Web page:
Monday, June 28, 2010

The Bible, the Supreme Court, and the Second Amendment

"Wisdom is better than weapons of war," says the Teacher in Ecclesiastes 9:18. Today's Supreme Court ruling in McDonald vs. Chicago, however, gives an important victory to the weapons of war.

The decision expands upon the precedent set two years ago in District of Columbia vs. Heller, when the Roberts Court ruled that the second amendment--involving the right to bear arms--applies both to groups and to individuals. Though the point is hotly debated in Constitutional and legal circles, today's verdict assures that the individual's right to bear arms will hold on both the federal and the state and local levels. (The Times can probably do a better job of summarizing than I can.)

Now, while neither the Bible nor any other scripture should influence the Court's rulings, it is worth noting that the Roberts Court's general movement on the issue of gun ownership--toward a more permissive stance--is counter to that of Biblical wisdom, which acknowledges the dire need of the "weapons of war" in the bloody present but envisions an ideal, sword-less future.

In the Bible, the nation of Israel is constantly surrounded by real military threats, and weapons are often necessary for self-defense. A famous example comes in Nehemiah 4, when the Israelites take twice as long as they might in rebuilding the walls of Jerusalem because every worker holds a sword in one hand and a trowel in the other.

But the sword in the Bible is not only a defensive tool but also an offensive weapon. In Leviticus, God says that he will reward the Israelites with military victories "by the sword" if they keep His covenant: "If you follow my statutes and keep my commandments and observe them faithfully [...] You shall give chase to your enemies, and they shall fall before you by the sword" (Leviticus 26:1, 7).

That having been said, the Bible often characterizes "the sword" as a necessary evil that will someday fall by the wayside. Also in Leviticus, God suggests that if the first reward of obedience is military victory, the final prize is the end of weaponized strife; he continues, "And I will grant peace in the land, and you shall lie down, and no one shall make you afraid; I will remove dangerous animals from the land, and no sword shall go through your land" (26:6).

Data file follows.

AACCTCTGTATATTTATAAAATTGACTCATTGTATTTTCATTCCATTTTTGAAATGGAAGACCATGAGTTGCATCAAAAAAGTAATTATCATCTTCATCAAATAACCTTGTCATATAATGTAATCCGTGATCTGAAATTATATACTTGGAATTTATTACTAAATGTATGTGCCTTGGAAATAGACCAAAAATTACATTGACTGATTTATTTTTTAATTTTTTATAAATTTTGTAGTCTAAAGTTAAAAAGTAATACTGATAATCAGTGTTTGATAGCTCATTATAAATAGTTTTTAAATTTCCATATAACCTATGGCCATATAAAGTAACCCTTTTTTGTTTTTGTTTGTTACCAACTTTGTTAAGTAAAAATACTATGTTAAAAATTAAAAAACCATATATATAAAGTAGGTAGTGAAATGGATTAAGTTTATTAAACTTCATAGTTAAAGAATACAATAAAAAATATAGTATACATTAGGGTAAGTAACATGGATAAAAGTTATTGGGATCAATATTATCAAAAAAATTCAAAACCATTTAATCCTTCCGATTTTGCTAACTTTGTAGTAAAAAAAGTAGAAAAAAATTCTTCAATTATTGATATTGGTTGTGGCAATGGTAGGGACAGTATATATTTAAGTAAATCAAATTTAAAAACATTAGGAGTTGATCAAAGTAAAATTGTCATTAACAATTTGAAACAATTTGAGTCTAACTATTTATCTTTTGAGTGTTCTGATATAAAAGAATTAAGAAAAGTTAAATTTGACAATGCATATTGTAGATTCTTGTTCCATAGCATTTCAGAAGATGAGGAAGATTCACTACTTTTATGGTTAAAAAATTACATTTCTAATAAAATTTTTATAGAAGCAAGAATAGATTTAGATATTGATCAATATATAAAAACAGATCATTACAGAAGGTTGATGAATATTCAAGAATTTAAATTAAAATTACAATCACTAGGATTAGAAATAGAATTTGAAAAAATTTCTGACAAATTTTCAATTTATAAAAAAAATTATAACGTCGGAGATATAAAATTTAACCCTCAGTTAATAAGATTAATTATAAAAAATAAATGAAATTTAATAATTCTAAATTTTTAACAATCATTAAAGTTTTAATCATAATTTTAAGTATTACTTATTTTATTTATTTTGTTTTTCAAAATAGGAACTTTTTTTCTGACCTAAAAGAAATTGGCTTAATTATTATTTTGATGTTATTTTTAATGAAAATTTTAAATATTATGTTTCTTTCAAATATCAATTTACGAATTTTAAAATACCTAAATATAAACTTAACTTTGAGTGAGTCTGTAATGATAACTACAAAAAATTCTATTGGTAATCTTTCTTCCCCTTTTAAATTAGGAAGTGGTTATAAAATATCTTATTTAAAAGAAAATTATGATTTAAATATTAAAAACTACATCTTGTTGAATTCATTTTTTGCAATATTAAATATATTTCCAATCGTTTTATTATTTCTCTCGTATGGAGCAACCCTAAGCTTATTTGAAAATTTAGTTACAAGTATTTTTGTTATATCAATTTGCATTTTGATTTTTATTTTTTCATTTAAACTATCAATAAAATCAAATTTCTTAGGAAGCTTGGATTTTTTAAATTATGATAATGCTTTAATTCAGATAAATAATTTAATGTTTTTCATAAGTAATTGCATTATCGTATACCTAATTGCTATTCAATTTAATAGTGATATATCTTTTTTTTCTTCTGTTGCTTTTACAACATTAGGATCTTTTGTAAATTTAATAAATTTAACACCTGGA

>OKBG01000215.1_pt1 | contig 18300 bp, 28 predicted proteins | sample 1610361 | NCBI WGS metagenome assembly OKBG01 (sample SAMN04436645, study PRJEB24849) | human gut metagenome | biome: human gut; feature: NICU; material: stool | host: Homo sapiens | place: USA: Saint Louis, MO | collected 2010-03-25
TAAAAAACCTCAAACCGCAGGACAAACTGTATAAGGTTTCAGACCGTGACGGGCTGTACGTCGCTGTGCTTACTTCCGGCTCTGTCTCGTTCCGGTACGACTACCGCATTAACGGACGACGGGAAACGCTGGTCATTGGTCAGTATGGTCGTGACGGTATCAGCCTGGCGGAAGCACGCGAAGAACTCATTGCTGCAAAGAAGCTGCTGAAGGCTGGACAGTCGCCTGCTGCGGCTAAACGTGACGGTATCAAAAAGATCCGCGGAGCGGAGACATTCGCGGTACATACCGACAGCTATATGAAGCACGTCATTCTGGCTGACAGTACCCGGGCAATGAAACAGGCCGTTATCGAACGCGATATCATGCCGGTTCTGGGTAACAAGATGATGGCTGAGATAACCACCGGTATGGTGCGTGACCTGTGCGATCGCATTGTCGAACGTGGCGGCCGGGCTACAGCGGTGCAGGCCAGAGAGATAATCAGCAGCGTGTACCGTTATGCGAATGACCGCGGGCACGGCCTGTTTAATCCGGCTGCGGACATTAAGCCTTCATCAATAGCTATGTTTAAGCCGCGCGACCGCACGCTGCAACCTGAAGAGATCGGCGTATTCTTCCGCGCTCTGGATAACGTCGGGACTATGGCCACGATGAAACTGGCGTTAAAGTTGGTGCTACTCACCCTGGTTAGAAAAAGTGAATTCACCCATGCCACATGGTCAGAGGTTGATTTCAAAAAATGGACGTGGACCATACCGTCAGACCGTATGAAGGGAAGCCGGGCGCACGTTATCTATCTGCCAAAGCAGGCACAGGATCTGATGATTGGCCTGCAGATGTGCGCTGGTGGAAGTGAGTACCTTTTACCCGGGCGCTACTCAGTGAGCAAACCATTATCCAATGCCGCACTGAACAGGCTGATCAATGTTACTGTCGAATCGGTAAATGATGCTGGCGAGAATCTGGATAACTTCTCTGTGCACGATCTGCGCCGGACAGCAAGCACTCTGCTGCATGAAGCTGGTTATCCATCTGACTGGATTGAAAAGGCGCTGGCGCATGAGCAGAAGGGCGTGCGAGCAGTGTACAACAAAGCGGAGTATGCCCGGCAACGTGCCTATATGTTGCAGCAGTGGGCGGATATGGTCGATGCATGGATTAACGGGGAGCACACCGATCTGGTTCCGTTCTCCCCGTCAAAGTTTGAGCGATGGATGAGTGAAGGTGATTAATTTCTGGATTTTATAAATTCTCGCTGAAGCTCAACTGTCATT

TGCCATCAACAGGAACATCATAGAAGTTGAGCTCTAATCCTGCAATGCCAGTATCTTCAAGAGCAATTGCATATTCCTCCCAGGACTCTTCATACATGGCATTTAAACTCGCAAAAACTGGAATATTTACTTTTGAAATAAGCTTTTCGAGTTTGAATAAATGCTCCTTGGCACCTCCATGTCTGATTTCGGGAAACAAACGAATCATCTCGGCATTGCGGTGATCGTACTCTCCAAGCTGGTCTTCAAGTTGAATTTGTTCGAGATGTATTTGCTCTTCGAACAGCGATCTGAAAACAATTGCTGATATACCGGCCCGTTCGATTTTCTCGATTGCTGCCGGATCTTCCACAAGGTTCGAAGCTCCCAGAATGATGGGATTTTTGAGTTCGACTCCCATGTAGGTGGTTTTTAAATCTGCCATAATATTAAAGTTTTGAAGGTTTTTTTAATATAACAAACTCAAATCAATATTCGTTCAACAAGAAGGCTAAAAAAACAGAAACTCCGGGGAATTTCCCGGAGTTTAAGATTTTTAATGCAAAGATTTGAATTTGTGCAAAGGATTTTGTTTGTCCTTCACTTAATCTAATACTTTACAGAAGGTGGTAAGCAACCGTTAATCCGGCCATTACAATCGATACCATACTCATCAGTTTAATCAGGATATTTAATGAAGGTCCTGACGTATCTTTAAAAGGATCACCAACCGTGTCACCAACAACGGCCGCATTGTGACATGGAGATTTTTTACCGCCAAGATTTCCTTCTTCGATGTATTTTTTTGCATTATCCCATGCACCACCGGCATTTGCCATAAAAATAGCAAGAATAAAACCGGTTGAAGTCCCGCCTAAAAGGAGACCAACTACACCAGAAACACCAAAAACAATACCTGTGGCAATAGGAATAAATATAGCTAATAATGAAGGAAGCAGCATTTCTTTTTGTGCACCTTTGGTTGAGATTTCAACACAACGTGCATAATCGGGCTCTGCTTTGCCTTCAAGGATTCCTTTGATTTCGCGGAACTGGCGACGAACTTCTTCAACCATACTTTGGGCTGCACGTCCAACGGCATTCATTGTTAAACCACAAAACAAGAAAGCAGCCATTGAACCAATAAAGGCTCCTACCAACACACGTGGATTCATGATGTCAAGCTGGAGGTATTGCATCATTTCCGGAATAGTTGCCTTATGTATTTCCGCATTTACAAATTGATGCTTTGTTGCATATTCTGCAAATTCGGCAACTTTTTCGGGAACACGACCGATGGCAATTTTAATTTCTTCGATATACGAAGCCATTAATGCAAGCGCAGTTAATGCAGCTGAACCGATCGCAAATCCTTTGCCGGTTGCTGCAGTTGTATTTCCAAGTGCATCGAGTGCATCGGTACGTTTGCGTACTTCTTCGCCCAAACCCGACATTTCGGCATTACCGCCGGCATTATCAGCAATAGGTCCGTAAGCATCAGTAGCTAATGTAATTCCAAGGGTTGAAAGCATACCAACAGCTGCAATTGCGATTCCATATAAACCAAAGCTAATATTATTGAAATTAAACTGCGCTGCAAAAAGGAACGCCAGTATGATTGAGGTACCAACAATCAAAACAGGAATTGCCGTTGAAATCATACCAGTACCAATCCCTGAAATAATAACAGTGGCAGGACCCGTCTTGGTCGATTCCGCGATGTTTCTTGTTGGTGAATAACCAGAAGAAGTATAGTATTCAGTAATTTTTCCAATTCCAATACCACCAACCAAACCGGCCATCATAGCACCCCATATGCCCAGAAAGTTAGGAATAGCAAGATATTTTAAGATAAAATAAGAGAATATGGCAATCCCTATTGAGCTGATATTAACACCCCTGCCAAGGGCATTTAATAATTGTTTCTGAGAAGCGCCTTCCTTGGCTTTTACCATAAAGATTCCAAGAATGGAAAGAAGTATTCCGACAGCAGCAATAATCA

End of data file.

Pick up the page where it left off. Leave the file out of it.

This in moving toward the famous, peaceful utopia of Isaiah 2:4: "they shall beat their swords into ploughshares, / and their spears into pruning-hooks; / nation shall not lift up sword against nation, / neither shall they learn war any more."

In this pacific future, "weapons of war" are turned into instruments of agricultural production--tools of death are transformed into tools of life. The motion is away from sword ownership, not toward it. And away, it seems, from today's Court decision. Click here for more

Tuesday, June 22, 2010

Genesis 3: Is the Fall Eve's Fault?

Last week, I dedicated a blog post to Lilith, Adam's "first wife" according to tradition. This week, I address his "other" wife Eve to deal with a pressing question: whose fault is the Fall?

Most of us are familiar with some version of the opening of Genesis: Adam and Eve live peacefully in the Garden, free to eat of all fruit except that of the "tree of the knowledge of good and evil" (2:17). Eve, however, is tempted by a serpent to transgress God's only command; she eats the fruit, convinces her husband to do the same, and brings an everlasting curse on humanity.

Though both man and woman eat the forbidden food, early Christian writers agree that Eve is the arch-sinner. The author of 1 Timothy puts it succinctly: "Adam was not deceived, but the woman was deceived and became a transgressor" (1 Timothy 2:14). For this writer, Eve's superior sin casts a pall over all female-dom, and scores of early Christian authors take his lead in excoriating women for Eve's misstep.

However, I always encourage readers to treat the opening chapters of Genesis as a whodunnit--to examine the text closely and assign blame more fairly. Yes, Eve trips up. But many modern readers of Genesis argue that she is not so guilty as the Timothy author would have us believe. In fact, she may just be the victim of bad intelligence.

There are a number of ways that modern scholars use Genesis to defend Eve's action, but their work usually starts with 3:3. At this point in the text, the serpent--who is, by the by, never identified as Satan--has already approached Eve and delivered an awkward pick-up line: "Did God say, 'You shall not eat from any tree in the garden'?" (3:2) (If this were a bar, the serpent would get shot down.)

Eve replies, "We may eat of the fruit of the trees in the garden; but God said, 'You shall not eat the fruit of the tree that is in the middle of the garden, nor shall you touch it, or you shall die'." (3:2-3). Eve's got the gist, but she's off on the details. God delivers his famous dietary restriction to Adam in 2:17: it reads, simply, "Of the tree of the knowledge of good and evil you shall not eat."